Wrangling Marks Central African Synod: CEN 9.13.07 September 12, 2007Posted by geoconger in Church of England Newspaper, Church of the Province of Central Africa, Zimbabwe.
Wrangling over Robert Mugabe, homosexuality, the place of The Episcopal Church within the Anglican Communion, and the aspirations of national churches, marked the General Synod of the Province of Central Africa, held Sept 6-8 in the southern Malawi town of Mangochi.
Initial reports on the proceedings of Synod have been contradictory. The government backed Harare Herald reported the Province had been dissolved, following the withdrawal of the Zimbabwe dioceses, angered over an insufficiently fierce condemnation of homosexuality and the Western Churches. However, the Bishop of Botswana, the Rt Rev Trevor Mwamba emailed Religious Intelligence saying the “Province is still intact.”
Preliminary reports from Malawi indicate a conservative turn within the Province. Three Zimbabwe dioceses, led by the controversial Bishop of Harare, Dr Nolbert Kunonga, were able to block resolutions proposed by Bishop Mwamba on the crisis in Zimbabwe. They argued such political matters were beyond the scope of the Province’s deliberations and meddled in the political affairs of the sovereign dioceses and countries. Taking up the cry of homosexuality, Dr Kunonga was able to shift attention away from the political and economic crisis in the region on to the disputes within the Anglican Communion. A resolution reiterating the Provinces commitment to the principles enunciated by the 1998 Lambeth Resolution 1.10 was adopted, but Dr Kunonga is said to have rejected this stance as not sufficiently strong.
According to a report in the Herald, the Diocese of Harare and Manicaland and a third Zimbabwe diocese have quit the Province, in protest, forcing the Province to break apart. A point denied by Bishop Mwamba. Debate over dividing the diocese into three national churches: Zambia, Zimbabwe and Malawi were held, but no action taken. Bishop Mwamba’s conciliatory stance towards The Episcopal Church led to his removal as Provincial Dean by the Archbishop of Central Africa, Bernard Malango. The Rt Rev Albert Chama, Bishop of Northern Zambia as Dean by the church’s General Synod, which began on Sept 6 in Mangochi, Malawi. The government-backed Herald reported Bishop Mwamba was ‘relieved of his duties’ due top his ‘pro-gay’ and pro-American lobbying, and because he misrepresented ‘the province’s position on the issue of homosexuals.’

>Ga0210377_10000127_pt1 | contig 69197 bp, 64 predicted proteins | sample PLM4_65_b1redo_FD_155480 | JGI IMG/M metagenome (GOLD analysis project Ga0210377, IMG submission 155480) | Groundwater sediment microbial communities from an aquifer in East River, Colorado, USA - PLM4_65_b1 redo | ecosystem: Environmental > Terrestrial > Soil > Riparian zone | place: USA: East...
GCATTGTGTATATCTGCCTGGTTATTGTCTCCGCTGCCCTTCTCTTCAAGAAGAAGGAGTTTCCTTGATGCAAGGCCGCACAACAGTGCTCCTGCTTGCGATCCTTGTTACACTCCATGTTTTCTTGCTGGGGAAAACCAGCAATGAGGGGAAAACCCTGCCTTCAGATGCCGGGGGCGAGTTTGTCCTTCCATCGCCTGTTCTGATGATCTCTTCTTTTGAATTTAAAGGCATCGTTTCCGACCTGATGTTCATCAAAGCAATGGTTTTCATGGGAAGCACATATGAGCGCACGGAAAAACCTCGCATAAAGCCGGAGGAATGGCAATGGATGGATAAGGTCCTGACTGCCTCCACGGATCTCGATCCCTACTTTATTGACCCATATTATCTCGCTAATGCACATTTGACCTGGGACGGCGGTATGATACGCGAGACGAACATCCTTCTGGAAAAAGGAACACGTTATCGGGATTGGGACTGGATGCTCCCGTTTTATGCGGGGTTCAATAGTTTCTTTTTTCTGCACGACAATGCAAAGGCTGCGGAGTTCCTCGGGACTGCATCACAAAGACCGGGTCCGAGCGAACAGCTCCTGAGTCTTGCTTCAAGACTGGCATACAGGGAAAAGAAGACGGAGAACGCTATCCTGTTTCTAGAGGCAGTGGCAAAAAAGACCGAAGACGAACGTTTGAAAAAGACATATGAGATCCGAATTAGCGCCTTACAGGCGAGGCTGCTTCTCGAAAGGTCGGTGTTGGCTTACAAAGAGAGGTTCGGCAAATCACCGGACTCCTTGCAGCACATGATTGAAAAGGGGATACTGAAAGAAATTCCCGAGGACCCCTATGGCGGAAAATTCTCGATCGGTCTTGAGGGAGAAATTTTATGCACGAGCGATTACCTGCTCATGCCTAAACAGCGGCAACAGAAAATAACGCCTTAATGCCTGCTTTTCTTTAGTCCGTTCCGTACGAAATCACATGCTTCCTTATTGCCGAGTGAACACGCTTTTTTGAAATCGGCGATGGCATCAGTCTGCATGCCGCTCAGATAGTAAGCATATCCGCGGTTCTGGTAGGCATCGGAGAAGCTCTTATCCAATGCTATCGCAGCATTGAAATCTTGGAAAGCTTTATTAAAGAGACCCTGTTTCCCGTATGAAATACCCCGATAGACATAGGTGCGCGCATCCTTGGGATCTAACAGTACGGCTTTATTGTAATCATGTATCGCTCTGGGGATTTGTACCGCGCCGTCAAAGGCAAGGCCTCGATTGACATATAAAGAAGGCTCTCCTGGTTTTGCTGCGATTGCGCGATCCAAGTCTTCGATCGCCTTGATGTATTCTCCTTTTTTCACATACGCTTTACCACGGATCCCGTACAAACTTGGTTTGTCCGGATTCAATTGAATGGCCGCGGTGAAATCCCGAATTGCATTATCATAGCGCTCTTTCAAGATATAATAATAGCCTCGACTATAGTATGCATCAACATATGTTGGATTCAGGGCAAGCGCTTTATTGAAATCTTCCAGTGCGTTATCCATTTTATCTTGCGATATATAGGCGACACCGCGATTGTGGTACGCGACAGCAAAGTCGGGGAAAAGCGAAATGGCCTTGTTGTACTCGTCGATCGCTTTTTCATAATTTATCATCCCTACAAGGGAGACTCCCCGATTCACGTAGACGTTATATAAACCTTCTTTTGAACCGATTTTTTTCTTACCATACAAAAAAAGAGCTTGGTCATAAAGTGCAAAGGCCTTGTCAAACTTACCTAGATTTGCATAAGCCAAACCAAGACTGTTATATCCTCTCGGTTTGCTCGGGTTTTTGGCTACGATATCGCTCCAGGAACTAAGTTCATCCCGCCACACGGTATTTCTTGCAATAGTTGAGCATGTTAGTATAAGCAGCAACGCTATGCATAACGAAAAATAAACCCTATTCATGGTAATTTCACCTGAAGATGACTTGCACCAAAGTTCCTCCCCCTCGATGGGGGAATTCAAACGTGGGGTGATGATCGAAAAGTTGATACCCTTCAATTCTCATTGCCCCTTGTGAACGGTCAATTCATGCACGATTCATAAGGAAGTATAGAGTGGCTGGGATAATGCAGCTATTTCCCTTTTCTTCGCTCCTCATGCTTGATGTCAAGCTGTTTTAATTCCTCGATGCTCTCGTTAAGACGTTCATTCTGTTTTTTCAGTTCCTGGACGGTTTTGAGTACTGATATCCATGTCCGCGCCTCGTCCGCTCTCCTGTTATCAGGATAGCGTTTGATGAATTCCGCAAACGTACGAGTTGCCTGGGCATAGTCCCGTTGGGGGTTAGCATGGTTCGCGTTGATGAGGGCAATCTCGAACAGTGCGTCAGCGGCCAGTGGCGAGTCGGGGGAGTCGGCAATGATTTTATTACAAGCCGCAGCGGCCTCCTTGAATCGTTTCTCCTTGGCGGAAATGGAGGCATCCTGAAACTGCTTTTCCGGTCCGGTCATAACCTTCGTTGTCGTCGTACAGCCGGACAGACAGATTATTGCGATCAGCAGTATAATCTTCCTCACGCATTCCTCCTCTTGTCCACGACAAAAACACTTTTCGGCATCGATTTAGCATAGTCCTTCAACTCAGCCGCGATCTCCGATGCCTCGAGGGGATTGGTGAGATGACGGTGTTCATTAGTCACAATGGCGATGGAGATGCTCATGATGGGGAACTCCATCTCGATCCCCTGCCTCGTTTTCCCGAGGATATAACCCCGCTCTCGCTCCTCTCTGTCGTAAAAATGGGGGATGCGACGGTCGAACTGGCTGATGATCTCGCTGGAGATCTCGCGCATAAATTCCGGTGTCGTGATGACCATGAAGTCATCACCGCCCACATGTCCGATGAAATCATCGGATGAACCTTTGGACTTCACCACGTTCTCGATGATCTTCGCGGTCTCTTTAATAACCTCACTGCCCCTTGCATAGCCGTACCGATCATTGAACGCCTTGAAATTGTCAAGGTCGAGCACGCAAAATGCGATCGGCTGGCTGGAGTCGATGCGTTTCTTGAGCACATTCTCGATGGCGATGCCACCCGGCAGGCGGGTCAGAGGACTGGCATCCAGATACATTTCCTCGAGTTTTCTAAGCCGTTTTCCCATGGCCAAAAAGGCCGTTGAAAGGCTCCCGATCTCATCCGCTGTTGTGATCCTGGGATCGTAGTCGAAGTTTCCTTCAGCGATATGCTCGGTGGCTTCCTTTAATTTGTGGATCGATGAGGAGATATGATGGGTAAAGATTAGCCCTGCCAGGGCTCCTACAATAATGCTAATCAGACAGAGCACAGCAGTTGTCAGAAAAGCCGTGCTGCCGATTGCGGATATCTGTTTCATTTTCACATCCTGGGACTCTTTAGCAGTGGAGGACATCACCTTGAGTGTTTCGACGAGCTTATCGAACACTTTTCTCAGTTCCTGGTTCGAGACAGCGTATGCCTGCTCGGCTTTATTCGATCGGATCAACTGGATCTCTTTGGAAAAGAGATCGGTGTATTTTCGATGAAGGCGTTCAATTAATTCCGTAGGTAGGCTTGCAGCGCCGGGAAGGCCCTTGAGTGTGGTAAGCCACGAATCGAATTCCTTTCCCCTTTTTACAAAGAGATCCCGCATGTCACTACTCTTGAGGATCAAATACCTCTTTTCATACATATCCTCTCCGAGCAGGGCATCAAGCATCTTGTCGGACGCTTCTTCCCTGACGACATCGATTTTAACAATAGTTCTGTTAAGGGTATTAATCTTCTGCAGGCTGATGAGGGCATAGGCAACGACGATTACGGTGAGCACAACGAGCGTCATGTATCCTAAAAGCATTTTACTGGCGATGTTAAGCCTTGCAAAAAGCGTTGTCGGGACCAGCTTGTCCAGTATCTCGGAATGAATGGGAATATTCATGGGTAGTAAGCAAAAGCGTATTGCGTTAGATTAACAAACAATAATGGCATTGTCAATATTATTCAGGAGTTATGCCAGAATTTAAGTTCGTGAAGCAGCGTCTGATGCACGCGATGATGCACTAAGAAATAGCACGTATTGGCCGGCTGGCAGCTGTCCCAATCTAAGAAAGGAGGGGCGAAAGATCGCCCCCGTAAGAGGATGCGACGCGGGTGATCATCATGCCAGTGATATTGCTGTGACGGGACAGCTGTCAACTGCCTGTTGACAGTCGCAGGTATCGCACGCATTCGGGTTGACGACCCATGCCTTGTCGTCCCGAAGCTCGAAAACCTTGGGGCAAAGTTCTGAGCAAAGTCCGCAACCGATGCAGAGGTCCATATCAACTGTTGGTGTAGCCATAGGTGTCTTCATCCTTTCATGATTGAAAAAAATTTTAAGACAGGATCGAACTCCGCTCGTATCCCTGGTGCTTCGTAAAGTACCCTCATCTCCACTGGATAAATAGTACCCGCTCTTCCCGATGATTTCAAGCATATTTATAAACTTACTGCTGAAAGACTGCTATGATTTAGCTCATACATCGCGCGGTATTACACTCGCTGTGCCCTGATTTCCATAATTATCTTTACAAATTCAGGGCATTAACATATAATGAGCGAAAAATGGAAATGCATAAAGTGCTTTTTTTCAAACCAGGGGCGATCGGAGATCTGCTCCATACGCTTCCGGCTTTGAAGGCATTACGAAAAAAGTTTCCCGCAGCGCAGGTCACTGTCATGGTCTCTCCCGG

The Oxford-educated Bishop Mwamba had urged the African churches to moderate their tone on the issue of homosexuality, and address first the continent’s social and economic problems. In a June 2006 interview with The Church of England Newspaper in London, conducted during the US Church’s General Convention, Bishop Mwamba stated he supported the 1998 Lambeth stance on human sexuality, but argued the Communion had become sidetracked by the issue at the expense of the poor. Last week’s Synod will be the last for the church’s primate. Archbishop Bernard Malango turns 65 in January and is expected to retire at that time. The new Dean, Bishop Chama, will oversee the election of a successor and will serve as acting primate.
Provincial canons require the empty Episcopal sees of Lake Malawi and Archbishop Malango’s soon to be vacant diocese of Upper Shire be filled before a new Archbishop is elected. The on-going wrangle over the disputed 2005 election of London vicar Nicholas Henderson in Lake Malawi, may give Bishop Chama a longer than expected interim. The replacement of Bishop Mwamba by Bishop Chama may indicate a conservative tilt. Bishop Mwamba is scheduled to address the Modern Churchperson’s Conference on the question of African Anglicanism, while Bishop Chama is a member of the Ekklesia Society — the development and relief agency headed by Bishop Bill Atwood, one of two Americans consecrated in Nairobi by the Kenyan church to oversee conservative US congregations.